Sunday, March 25, 2012

Older is Not Necessarily Less Fun

A few nights ago I went with some friends to the midnight showing of The Hunger Games. We left once our children were in bed, and after one of our husbands returned from a meeting. We arrived at the theater to find lots and lots of teenage girls. And we felt a little old, because we were older than the vast majority of the vastly female audience filling most of the theater. Still, we enjoyed our girls' night out probably as much as any of them. And we weren't so different.

We did not braid our hair, make t-shirts, pick teams according to the male character we hoped the female lead would eventually choose (seems kind of pointless since the entire series is out), or paint our skin and hair. We did, however, play games, take pictures of ourselves, drink caffeine, and generally fill in the member of our group who hasn't read any of the books but came along for the fun. And, inspired by the row of girls playing the "I Never..." game behind us, we discussed some of the craziest things we've done. Our stories were much better than theirs; we've been to college.

Then, when the movie was over, we spent the ride home discussing the cinematography, the effects of violence in our culture, the quality of writing in the books and the modern day location of the various districts of Panem. And, in all my 2:30 a.m. haze, I was grateful to be at a place in life where I have friends who want to be a little crazy and go to movies in the middle of the night, spend the ride home discussing the cultural and political messages of the story and the editorial choices in adapting the books to film, and would drowsily commiserate with me when we all took our daughters to Kindermusik at 9:15 the next morning.

The only thing missing was Sheena, the friend who got us all reading The Hunger Games in the first place.

Sunday, March 4, 2012

Striped Tights and Other Fashion Adventures

We've reached that glorious stage through which every little girl must pass. We're out of the nudist phase (mostly) and into the independent dressing phase. This phase is distinguished by garish clothing choices, pattern mixing, multiple outfits per day for no apparent reason, a puzzling refusal to wear certain perfectly cute articles of clothing and an obsession with one or two particular items that can never be worn too many days in a row.
A jumper that's too small, gym shorts and technicolor striped tights? Sure. Heck, those tights will also go nicely with a plaid skirt and heart patterned shirt. At least it's easy to find her in a crowd!

On Becoming an Adult

When I was little, I thought that adults wanted to floss their teeth and clean the house. They wanted to do all those things that I had to do and hated, like eating foods that I found disgusting. Being an adult would be wonderful, I believed, because I would do all the same things I already had to do, but I would want to do them. I also believe that all adults went to bed at 10pm. My parents told me their bedtime was 10pm, and I certainly wasn't up that late to check. Little did I know.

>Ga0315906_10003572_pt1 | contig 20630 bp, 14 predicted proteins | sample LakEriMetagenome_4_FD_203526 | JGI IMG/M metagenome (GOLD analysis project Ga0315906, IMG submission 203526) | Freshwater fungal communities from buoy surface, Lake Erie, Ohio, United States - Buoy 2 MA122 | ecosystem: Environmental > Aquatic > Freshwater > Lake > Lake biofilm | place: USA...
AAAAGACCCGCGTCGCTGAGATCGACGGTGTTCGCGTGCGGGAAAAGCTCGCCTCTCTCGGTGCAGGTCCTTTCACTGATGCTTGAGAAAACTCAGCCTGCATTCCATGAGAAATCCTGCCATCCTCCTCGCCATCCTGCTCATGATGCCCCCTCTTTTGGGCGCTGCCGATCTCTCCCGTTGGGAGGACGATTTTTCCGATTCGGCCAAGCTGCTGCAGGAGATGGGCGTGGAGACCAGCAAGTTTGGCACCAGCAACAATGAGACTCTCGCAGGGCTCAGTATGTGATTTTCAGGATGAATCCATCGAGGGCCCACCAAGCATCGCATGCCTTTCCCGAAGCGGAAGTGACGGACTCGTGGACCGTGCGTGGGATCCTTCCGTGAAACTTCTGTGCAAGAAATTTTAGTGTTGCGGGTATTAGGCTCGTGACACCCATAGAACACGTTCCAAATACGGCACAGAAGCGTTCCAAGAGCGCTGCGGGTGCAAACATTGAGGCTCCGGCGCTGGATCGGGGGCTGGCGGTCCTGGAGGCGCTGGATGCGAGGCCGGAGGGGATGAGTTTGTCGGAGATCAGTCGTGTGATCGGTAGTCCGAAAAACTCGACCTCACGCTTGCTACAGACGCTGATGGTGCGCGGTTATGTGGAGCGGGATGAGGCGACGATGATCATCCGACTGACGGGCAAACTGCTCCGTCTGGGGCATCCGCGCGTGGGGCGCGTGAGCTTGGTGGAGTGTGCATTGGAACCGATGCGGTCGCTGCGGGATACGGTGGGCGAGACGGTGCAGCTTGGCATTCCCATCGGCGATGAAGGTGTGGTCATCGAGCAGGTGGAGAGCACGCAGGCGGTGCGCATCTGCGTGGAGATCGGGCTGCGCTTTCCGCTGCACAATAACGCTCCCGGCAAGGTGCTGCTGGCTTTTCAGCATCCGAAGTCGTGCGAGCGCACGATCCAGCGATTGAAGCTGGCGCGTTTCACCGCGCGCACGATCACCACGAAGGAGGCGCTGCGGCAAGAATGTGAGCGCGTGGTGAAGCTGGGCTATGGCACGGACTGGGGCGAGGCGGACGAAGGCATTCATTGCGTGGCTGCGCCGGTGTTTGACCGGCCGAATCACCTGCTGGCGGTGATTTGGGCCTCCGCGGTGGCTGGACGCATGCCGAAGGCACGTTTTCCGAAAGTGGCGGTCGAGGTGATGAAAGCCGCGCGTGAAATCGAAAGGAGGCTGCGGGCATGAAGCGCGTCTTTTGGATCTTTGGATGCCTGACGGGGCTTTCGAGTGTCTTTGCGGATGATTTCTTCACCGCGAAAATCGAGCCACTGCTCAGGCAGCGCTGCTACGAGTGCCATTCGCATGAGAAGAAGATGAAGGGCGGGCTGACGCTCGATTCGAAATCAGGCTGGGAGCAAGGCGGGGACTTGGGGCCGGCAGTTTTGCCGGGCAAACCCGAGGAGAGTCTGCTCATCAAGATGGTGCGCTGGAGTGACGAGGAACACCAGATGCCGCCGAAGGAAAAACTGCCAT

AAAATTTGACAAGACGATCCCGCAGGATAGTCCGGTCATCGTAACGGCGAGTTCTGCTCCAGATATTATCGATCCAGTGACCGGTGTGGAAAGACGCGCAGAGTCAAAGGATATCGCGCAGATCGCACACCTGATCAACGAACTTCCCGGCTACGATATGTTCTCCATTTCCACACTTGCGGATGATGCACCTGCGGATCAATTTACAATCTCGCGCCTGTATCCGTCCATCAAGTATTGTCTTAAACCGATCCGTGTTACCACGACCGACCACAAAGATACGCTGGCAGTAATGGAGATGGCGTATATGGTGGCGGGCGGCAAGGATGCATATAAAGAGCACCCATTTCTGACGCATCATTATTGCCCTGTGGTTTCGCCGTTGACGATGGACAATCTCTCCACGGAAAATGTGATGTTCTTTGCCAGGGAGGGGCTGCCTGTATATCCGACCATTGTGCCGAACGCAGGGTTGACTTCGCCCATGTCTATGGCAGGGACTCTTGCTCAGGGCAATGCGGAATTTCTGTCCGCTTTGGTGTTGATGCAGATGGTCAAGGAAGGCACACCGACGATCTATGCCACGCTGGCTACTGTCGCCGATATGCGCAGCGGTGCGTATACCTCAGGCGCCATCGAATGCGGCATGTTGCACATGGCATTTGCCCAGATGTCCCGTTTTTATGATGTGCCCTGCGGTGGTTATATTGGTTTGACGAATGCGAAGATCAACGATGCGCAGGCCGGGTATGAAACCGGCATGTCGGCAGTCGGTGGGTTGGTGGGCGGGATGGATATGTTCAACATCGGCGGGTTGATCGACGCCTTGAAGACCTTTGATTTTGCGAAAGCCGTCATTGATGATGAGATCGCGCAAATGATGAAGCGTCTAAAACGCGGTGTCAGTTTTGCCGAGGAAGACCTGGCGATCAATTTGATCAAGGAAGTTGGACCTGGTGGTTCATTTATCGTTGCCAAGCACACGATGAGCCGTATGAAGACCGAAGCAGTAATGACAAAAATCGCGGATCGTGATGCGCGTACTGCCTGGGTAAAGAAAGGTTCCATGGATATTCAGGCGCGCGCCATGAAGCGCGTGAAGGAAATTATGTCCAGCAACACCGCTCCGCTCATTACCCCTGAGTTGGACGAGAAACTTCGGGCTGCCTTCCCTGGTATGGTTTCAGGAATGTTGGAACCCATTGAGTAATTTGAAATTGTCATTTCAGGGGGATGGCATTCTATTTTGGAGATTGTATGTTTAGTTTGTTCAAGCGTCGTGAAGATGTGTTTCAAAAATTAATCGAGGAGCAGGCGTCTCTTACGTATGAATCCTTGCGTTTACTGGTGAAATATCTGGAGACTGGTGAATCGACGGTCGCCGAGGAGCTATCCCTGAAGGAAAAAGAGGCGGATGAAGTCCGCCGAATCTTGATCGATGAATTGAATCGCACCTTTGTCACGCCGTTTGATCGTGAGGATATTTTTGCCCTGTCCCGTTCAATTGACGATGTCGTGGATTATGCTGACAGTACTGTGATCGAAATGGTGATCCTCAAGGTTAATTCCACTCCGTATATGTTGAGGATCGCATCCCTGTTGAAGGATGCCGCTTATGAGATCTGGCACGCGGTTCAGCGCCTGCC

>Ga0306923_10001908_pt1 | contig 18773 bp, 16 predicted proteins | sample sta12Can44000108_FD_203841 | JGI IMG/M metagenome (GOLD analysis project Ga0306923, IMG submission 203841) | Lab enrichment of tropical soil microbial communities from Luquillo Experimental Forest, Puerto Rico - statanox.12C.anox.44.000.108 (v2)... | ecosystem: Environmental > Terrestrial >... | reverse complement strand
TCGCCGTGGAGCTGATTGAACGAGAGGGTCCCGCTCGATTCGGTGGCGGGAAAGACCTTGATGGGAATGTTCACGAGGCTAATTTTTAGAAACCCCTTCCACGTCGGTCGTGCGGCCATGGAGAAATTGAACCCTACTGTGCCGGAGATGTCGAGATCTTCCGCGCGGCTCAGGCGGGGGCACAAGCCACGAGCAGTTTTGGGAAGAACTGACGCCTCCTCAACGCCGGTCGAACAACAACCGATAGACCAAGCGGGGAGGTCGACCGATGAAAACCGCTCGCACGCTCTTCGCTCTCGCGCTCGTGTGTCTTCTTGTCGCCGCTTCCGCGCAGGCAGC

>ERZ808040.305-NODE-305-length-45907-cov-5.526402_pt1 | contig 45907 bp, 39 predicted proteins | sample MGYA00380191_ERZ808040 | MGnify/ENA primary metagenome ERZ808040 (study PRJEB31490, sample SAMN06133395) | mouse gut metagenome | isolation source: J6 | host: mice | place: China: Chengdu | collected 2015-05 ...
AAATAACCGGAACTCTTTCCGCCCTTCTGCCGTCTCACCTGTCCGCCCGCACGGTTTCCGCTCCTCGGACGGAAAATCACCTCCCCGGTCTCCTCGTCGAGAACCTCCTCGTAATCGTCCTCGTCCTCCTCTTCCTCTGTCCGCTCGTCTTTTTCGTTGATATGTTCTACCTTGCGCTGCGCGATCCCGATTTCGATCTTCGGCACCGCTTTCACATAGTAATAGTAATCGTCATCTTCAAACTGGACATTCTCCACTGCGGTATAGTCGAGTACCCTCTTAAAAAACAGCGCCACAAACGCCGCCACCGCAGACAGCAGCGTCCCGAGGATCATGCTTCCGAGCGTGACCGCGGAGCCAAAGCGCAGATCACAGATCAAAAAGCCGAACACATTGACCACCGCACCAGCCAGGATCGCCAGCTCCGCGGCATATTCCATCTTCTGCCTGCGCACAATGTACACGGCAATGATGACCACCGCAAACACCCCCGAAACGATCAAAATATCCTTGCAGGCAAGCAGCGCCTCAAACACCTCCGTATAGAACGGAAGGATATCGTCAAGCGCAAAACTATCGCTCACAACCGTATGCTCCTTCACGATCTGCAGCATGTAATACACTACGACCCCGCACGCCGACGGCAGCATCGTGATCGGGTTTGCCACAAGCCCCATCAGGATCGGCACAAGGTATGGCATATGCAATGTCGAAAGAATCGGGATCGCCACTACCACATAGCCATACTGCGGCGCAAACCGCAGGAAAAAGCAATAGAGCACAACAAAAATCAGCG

Now that I've joined this elite group we call grown-ups, I've realized some things:

1 - My mom and dad probably weren't really going to bed at 10, but they could tell us that because saying that they had no bedtime at all probably would have been too much for me to handle. Becoming an adult means that you transcend bedtime, but it also means that you feel it a lot more if you forgo bedtime altogether.

2- While some foods, like peas, do become delicious when your tastes mature, some still aren't that great. However, being an adult means that you determine the menu. So Spanish rice never makes it onto our menu. If I don't like it, I'm not going to cook it. That's why we almost never ate French Toast growing up; Mom didn't like it. Adulthood brings not only improved in enjoyment of many foods, but also reduction of necessity of eating foods you don't like.

3- Adults don't particularly want to vacuum the couch any more than kids do. However, they want the couch to be vacuumed badly enough to do it anyway. The pain of the problem is greater than the pain of the solution. I took a major step toward adulthood when my uber-messy roommate moved out and I decided that I wanted my bed made and my floor free of clutter just because I liked having my room clean. The journey was complete when I started teaching Scout to admire how pretty the Living Room looks when she's done cleaning up her toys at night.

4 - I'll probably never want to floss. The rewards are a little farther away than even my adult mind can grasp. Accompanying a friend to have her rotting teeth pulled out and replaced by dentures helped, but even that wasn't thoroughly motivating. I'll go ahead and confess that I still don't floss my teeth every day (sorry, Mom). But I do do it often because, for me, flossing your teeth is the ultimate sign of maturity. Flossing is an activity engaged in by the most adult of adults, those who really have it all together. So, every time I take those extra 45 seconds to floss, I feel really good. I feel like I have my life together. Flossing is my way of telling myself that I am an adult and I no longer need to be told to pick up my socks, make my bed or eat my vegetables. Flossing makes me feel old, in the best sense of the word.


Why don't my children sleep anymore? They're really sweet and cute from 6am until 7:30pm. But, by about 7:45pm, they're supposed to be soundly sleeping so I can work or relax or whatever it is that I need to do. They're not cute anymore. Staying up until well past nine whining, eating or generally demanding that I continue to be a parent for a full 24 hours rather than the 13.5 hours a day I prefer is just not doing it for me. They used to sleep so well. What happened?!
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